New PARCC test will measure students’ academic growth
February 16, 2015
Officially known as the Partnership for Assessment of Readiness for College and Careers exam, PARCC is the innovative and computerized New Jersey standardized test that will replace the NJASK in grades 3-8 and the HSPA test for grades 9-11.
New Jersey switched to the PARCC exam to measure student performance. The state hopes that through the new form of standardized testing, student growth rates will prove optimal.
“There was a change in the federal guidelines, there was the No Child Left Behind Act and the Elementary and Secondary Education Act which provided us a waiver from the No Child Left Behind Act, which had some different guidelines about levels of proficiency” said Dr. Joseph Meloche, Assistant Superintendent of the Cherry Hill School District.
As the PARCC test is a statutory requirement for all students in public schools in New Jersey to take, the Cherry Hill School District must present this test to its students. If Cherry Hill had refused to offer this test, the district could be threatened with some budget cuts, although no one is entirely sure about the extent to what these cuts would be, said Meloche.
The PARCC test for high school students will consist of three ELA units (English Language Arts) and two math units of either Algebra II, Algebra I or Geometry, although the exact content of this test has not been disclosed.
Currently a total of 19 states utilize PARCC for standardized testing, including: Arizona, Arkansas, Colorado, the District of Columbia, Florida, Illinois, Indiana, Louisiana, Maryland, Massachusetts, Mississippi, New Jersey, New Mexico, New York, Ohio, Rhode Island and Tennessee. Kentucky and Pennsylvania are Participating States.
For Cherry Hill East and West eleventh graders, the HSPA had formerly served as a graduation requirement. Unlike the HSPA, the PARCC is not a graduation requirement and can be opted out of, by members of the classes of 2016, 2017 and 2018.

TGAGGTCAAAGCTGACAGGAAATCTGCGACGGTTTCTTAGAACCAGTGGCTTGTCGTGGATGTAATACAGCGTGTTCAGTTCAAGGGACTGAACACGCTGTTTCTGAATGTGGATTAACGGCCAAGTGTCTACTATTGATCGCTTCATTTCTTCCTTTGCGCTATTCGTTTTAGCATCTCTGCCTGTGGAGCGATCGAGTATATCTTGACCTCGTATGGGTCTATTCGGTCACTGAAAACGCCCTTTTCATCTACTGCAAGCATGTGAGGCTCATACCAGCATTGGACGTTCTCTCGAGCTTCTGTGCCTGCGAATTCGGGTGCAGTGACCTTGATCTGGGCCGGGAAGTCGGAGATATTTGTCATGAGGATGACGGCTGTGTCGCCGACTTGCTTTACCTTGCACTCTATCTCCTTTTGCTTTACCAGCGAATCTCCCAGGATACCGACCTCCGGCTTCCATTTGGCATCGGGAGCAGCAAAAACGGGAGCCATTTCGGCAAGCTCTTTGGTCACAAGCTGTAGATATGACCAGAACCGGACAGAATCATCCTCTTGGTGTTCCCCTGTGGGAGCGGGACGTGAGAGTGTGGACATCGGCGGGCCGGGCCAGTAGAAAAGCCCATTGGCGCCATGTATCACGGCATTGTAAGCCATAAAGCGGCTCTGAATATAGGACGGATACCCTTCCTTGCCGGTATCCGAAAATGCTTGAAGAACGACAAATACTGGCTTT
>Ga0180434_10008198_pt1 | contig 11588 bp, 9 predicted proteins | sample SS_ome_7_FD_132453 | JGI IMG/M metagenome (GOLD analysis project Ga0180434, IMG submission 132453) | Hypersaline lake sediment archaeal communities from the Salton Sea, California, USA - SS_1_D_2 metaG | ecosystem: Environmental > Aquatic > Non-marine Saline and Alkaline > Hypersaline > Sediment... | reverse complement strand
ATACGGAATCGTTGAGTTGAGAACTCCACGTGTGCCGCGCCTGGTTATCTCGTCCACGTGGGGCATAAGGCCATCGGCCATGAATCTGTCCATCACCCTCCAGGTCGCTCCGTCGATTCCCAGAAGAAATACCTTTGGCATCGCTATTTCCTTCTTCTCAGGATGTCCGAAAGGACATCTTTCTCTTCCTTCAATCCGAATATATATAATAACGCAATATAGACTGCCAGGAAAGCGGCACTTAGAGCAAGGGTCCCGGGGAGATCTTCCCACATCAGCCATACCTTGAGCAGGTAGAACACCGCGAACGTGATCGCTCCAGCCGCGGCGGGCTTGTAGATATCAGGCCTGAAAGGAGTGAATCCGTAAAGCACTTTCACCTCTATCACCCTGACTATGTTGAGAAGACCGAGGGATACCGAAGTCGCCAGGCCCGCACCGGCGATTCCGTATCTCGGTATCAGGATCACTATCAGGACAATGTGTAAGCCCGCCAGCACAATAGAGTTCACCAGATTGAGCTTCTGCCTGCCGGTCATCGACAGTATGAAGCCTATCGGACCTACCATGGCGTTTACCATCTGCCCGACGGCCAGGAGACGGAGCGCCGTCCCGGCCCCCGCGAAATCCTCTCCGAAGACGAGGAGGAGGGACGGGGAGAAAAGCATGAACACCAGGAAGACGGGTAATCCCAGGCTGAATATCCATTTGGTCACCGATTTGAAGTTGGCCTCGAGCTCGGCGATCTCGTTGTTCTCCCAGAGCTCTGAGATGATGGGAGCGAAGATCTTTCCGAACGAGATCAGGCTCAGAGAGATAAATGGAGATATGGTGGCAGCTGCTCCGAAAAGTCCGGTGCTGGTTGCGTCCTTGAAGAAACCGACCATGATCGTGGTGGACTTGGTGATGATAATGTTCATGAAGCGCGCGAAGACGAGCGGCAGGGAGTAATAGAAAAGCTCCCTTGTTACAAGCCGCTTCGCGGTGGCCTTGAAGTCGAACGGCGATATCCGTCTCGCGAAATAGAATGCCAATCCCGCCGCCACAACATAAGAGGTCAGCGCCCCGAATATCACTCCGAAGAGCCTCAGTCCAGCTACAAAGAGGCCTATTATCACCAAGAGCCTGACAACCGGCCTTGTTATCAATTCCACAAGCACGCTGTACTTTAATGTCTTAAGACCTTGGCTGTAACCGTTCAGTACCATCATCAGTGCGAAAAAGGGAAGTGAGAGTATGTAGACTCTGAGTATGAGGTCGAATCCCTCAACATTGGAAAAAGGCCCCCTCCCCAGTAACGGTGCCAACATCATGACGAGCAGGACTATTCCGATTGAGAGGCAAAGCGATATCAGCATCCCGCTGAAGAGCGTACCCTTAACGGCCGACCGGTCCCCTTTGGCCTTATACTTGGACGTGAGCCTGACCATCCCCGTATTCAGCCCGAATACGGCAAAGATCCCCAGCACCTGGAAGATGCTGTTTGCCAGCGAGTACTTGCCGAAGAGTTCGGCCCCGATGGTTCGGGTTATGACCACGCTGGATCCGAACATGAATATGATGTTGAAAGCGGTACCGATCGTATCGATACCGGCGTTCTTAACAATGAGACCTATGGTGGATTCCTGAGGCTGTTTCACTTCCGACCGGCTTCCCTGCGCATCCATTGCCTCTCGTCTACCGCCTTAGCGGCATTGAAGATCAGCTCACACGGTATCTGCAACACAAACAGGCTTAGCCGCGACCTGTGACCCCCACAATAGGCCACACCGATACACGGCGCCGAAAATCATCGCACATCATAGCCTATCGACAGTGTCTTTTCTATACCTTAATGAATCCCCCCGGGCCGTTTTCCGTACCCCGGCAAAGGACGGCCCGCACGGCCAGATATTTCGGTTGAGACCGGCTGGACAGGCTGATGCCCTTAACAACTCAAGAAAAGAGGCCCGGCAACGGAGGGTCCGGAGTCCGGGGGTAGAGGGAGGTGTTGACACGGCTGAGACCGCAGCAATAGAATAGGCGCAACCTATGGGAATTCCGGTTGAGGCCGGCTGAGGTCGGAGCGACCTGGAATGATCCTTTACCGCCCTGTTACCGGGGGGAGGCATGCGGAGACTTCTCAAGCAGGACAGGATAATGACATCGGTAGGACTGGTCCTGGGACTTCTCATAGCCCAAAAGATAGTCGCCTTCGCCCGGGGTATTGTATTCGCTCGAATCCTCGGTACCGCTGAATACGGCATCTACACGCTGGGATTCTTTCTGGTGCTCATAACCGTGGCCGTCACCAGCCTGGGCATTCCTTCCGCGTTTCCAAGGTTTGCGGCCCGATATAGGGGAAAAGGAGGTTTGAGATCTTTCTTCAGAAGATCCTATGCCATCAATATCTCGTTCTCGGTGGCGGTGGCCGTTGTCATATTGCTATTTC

“Kids in grades 9-11 can use other forms of assessment or demonstrate proficiency on other forms of assessment in order to meet their graduation requirement,” said Dr. Meloche.
Students can meet the testing requirement needed to graduate through the PSAT, ACT, or can alternatively use their PARCC score if they wish.
Parents have showed up to community meetings expressing their and their children’s concerns over the difficulty and administration of the test, however Meloche assures that PARCC will not be the only piece of data students will be assessed on in the future.
“It’s one piece of information that we use for kids. There’s no single test that is the be-all and end-all for student performance,” said Meloche.
The results of the first PARCC test will become available to the district in October of 2015. As the PARCC test is supposed to measure student growth, the students and teachers will be evaluated on that and not on the types of scores students achieve, which makes testing fair for all course levels and students with different abilities. Thus, the scores on the PARCC test can help any type of student and teacher improve with what they are doing and let the district know what the schools are doing well and doing poorly on.
“We’ll take a look at what those results are, we’ll look and see if a child did really well or if a child did really poorly and have the individual conversations if there is something we need to do differently,” said Dr. Meloche. “[A student’s PARCC score] may tell us that we need to do more for an individual child in a certain academic area or in testing overall.”
According to Dr. Meloche, a student’s PARCC experience can prove to be a valuable asset to the pupil’s overall learning experience that will help them improve their testing skills and prepare them for the future.
“We live in a lot of ways in a test-driven society, whether it’s the PARCC or the NJASK or the HSPA. We’re always going to have standardized assessments that exist in education and regardless of the field that graduates choose to go into, there’s going to be some sort of assessment that they’re going to have to take…assessments of this type are going to be part of what kids do as they move up as adults,” said Meloche.